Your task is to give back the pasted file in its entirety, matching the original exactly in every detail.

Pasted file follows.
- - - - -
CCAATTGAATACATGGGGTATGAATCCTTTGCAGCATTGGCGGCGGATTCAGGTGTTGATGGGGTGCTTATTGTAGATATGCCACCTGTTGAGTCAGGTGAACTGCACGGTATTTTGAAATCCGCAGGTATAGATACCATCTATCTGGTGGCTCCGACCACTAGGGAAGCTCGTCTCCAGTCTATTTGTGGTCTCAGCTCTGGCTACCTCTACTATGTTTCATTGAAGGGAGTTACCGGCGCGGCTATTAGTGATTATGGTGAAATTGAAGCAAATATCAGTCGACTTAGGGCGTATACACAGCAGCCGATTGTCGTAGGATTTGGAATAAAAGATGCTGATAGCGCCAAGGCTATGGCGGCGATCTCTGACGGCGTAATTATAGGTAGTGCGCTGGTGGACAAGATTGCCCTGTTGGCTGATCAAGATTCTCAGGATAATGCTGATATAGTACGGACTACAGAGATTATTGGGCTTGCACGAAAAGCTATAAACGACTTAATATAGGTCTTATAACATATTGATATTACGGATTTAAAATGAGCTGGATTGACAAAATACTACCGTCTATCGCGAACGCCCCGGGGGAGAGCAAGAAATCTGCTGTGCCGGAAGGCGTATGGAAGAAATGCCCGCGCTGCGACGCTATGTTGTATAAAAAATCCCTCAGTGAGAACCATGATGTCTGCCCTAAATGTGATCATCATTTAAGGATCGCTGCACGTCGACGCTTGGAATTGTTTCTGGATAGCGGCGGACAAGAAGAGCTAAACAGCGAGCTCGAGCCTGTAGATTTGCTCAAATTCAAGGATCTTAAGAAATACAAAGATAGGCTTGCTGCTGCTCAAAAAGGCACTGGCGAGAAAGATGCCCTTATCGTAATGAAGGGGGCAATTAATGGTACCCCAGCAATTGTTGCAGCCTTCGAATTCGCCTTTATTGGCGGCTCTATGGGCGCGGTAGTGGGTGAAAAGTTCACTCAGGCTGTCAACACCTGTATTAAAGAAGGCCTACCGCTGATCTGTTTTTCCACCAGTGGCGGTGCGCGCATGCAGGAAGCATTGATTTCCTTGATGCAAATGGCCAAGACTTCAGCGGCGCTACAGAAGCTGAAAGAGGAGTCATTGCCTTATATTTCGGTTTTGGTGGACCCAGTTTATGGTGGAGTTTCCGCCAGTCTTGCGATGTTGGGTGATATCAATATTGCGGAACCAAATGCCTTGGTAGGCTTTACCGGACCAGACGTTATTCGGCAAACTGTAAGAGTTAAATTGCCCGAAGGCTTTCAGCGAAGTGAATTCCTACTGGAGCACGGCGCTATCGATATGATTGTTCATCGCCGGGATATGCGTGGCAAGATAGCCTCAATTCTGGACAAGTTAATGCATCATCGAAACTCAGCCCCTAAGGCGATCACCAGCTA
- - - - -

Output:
CCAATTGAATACATGGGGTATGAATCCTTTGCAGCATTGGCGGCGGATTCAGGTGTTGATGGGGTGCTTATTGTAGATATGCCACCTGTTGAGTCAGGTGAACTGCACGGTATTTTGAAATCCGCAGGTATAGATACCATCTATCTGGTGGCTCCGACCACTAGGGAAGCTCGTCTCCAGTCTATTTGTGGTCTCAGCTCTGGCTACCTCTACTATGTTTCATTGAAGGGAGTTACCGGCGCGGCTATTAGTGATTATGGTGAAATTGAAGCAAATATCAGTCGACTTAGGGCGTATACACAGCAGCCGATTGTCGTAGGATTTGGAATAAAAGATGCTGATAGCGCCAAGGCTATGGCGGCGATCTCTGACGGCGTAATTATAGGTAGTGCGCTGGTGGACAAGATTGCCCTGTTGGCTGATCAAGATTCTCAGGATAATGCTGATATAGTACGGACTACAGAGATTATTGGGCTTGCACGAAAAGCTATAAACGACTTAATATAGGTCTTATAACATATTGATATTACGGATTTAAAATGAGCTGGATTGACAAAATACTACCGTCTATCGCGAACGCCCCGGGGGAGAGCAAGAAATCTGCTGTGCCGGAAGGCGTATGGAAGAAATGCCCGCGCTGCGACGCTATGTTGTATAAAAAATCCCTCAGTGAGAACCATGATGTCTGCCCTAAATGTGATCATCATTTAAGGATCGCTGCACGTCGACGCTTGGAATTGTTTCTGGATAGCGGCGGACAAGAAGAGCTAAACAGCGAGCTCGAGCCTGTAGATTTGCTCAAATTCAAGGATCTTAAGAAATACAAAGATAGGCTTGCTGCTGCTCAAAAAGGCACTGGCGAGAAAGATGCCCTTATCGTAATGAAGGGGGCAATTAATGGTACCCCAGCAATTGTTGCAGCCTTCGAATTCGCCTTTATTGGCGGCTCTATGGGCGCGGTAGTGGGTGAAAAGTTCACTCAGGCTGTCAACACCTGTATTAAAGAAGGCCTACCGCTGATCTGTTTTTCCACCAGTGGCGGTGCGCGCATGCAGGAAGCATTGATTTCCTTGATGCAAATGGCCAAGACTTCAGCGGCGCTACAGAAGCTGAAAGAGGAGTCATTGCCTTATATTTCGGTTTTGGTGGACCCAGTTTATGGTGGAGTTTCCGCCAGTCTTGCGATGTTGGGTGATATCAATATTGCGGAACCAAATGCCTTGGTAGGCTTTACCGGACCAGACGTTATTCGGCAAACTGTAAGAGTTAAATTGCCCGAAGGCTTTCAGCGAAGTGAATTCCTACTGGAGCACGGCGCTATCGATATGATTGTTCATCGCCGGGATATGCGTGGCAAGATAGCCTCAATTCTGGACAAGTTAATGCATCATCGAAACTCAGCCCCTAAGGCGATCACCAGCTA